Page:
Incorporation Of A Company Under The Irish Companies Acts 1963-2006

Author:Ms Vivienne Feaheny
Profession:Dillon Eustace
  1. Introduction

    The Companies Acts 1963-2006 (the "Companies

    Acts") provide the statutory framework for the

    life of an Irish company from incorporation to liquidation.

    The principal forms of business entities in Ireland are:

    (1) limited liability companies (private and public);

    (2) unlimited liability companies;

    (3) general partnerships;

    (4) limited partnerships; and

    (5) branches of foreign entities.

  2. Incorporation

    Incorporation of a company in Ireland is achieved by the

    filing of various documents with the Companies Registration

    Office in Dublin including:-

    (i) the memorandum and articles of the company;

    (ii) statutory declaration of compliance;

    (iii) list of first directors and secretary of the company,

    details of subscriber shareholder(s) and details of the

    registered office.

    Since 18th April, 2000 every Irish incorporated company must

    have at least one Irish resident director unless it holds a

    bond, in the prescribed form, to the value of Euro 25,400. This

    residence requirement does not apply if the Registrar of

    Companies grants a certificate that the company has a real and

    continuous link with one or more economic activities that is

    being carried on in Ireland. Proof of this could be a letter

    from the Revenue Commissioners that they have reasonable

    grounds to believe such a link exists. Section 45 of the

    Companies (Amendment)(No.2) Act, 1999 also introduced a new

    restriction requiring that directors may hold no more that

    twenty-five directorships, save for certain directorships

    provided for in that Act.

    Under the Companies Registration Office's Company

    Incorporation Scheme, the incorporation process takes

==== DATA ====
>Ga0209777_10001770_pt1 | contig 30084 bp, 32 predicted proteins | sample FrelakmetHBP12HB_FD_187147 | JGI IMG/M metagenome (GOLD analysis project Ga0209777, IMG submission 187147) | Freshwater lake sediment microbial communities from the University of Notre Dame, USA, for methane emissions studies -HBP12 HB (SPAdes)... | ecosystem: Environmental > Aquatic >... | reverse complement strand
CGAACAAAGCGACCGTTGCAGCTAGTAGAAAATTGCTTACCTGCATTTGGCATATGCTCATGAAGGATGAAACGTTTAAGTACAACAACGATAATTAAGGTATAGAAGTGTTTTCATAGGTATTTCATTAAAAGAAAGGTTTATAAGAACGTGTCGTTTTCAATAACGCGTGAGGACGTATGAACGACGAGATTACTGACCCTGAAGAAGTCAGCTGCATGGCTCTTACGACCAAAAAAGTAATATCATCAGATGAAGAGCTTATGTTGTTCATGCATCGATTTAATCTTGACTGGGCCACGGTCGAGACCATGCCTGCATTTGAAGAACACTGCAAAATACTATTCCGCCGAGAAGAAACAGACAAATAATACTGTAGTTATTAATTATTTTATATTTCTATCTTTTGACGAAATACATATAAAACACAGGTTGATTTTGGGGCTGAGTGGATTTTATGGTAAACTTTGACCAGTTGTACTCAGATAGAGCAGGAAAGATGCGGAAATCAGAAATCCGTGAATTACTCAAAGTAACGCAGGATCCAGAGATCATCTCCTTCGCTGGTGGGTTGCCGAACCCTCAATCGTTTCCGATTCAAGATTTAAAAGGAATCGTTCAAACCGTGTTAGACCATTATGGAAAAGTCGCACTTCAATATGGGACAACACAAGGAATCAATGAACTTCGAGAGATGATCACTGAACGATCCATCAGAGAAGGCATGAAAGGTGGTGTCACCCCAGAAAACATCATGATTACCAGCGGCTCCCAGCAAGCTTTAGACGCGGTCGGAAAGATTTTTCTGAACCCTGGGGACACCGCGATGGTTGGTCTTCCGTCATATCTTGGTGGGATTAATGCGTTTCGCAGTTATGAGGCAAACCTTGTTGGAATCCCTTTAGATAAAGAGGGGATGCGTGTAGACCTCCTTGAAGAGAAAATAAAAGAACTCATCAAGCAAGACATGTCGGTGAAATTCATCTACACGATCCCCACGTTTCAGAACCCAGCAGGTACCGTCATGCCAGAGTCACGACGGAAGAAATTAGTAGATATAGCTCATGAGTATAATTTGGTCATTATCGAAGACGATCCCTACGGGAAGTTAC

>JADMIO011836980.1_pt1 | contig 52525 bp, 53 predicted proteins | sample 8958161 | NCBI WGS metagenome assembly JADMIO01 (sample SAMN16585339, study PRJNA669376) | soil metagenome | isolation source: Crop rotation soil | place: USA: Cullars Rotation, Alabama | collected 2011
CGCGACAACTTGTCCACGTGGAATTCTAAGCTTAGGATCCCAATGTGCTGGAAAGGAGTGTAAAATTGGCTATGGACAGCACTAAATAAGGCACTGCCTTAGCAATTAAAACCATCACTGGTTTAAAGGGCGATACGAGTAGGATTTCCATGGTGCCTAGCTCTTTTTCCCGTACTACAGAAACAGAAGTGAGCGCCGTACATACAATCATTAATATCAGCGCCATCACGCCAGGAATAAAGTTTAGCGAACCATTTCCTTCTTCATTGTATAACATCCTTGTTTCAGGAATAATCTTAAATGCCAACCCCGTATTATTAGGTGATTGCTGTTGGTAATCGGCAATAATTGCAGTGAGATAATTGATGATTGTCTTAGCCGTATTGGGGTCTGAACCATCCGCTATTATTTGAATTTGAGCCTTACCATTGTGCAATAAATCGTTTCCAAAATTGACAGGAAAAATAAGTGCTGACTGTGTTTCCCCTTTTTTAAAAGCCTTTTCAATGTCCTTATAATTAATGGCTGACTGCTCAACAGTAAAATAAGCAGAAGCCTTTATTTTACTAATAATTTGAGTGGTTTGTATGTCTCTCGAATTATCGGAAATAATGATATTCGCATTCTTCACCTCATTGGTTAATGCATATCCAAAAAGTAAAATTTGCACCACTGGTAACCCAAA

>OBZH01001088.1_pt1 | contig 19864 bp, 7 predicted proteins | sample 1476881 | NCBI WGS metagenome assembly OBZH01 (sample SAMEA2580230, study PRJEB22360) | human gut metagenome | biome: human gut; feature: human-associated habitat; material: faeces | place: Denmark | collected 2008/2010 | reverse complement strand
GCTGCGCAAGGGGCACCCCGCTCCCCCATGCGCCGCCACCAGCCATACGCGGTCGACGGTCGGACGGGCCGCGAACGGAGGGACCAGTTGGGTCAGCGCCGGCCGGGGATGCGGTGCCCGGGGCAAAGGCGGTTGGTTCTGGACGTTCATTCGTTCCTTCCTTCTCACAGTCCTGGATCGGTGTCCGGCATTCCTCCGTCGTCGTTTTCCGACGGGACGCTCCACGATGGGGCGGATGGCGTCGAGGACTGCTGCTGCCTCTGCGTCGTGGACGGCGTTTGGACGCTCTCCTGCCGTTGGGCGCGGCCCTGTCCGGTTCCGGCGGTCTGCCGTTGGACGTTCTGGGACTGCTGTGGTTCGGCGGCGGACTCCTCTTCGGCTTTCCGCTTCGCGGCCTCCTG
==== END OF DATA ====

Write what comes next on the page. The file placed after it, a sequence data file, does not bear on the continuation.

approximately ten working days to complete. Only private

    companies limited by shares or by guarantee and unlimited

    liability companies may be formed by this method. Under this

    scheme model memoranda and articles of association are

    submitted. Only the name, main objects, liability and the share

    capital, if applicable, may be varied. This allows the

    insertion of the key objects of the company into the articles

    of association.

    The declaration contained in the A1 Form requires that a

    director, company secretary or solicitor engaged in the

    formation of the company furnishes details of:

    (i) the activity the company intends to carry out;

    (ii) the place from where it proposes to carry out such


    (iii) the place where the central administration of the

    company will be carried on.

    From the date of incorporation specified in the Certificate

    of Incorporation the company becomes a separate legal entity. A

    private company can immediately commence business upon

    incorporation. Apublic limited company however, must

    obtain a certificate from the Registrar of Companies entitling

    it to do business and exercise any borrowing powers unless it

    can avail of the exemptions afforded to companies incorporated

    under Part XIII of the Companies Acts 1963 2006 or the UCITS


    Registered Office

    Every company must have a registered office within

    Ireland. This is to ensure that every company formed and

    registered in Ireland has an address to which all

    communications and other notices may be sent. The Companies

    Acts also require that certain documents be kept and retained

    at the company's registered office e.g. the register of

    members, books of account etc.

    Board of Directors

    The day to day management of a company is entrusted to the

    board of directors. A company is required to have at least two

    directors and a secretary who may also be a director.

  3. Company Secretary

    Every company must have a secretary under Section 175 of the

    Companies Act 1963. The Company Secretary's duties revolve

    around seeing that a company complies with the Companies Acts,

    its own regulations and the law in general.

  4. Shareholders and Capital

    There is no residency or other requirements for shareholders

    in an Irish company nor any limit to the number of shares which

    a foreign shareholder may own.

    A company may have several classes of share with different

    rights attached. Shares are issued with a par or nominal value.

    The share capital may be in a foreign currency. Under the

    Companies Acts, there is no minimum capital requirements

    imposed. A private company must have a minimum of 1 and a

    maximum of 99 shareholders. A public limited company must have

    a minimum of 7 shareholders and an issued share capital of at

    least Euro 38,100, of which at least 25% must be paid up. There

    are exceptions to this rule in cases where the companies are

    incorporated under Part XIII of the Companies Acts 1963 2006 or

    under the UCITS...

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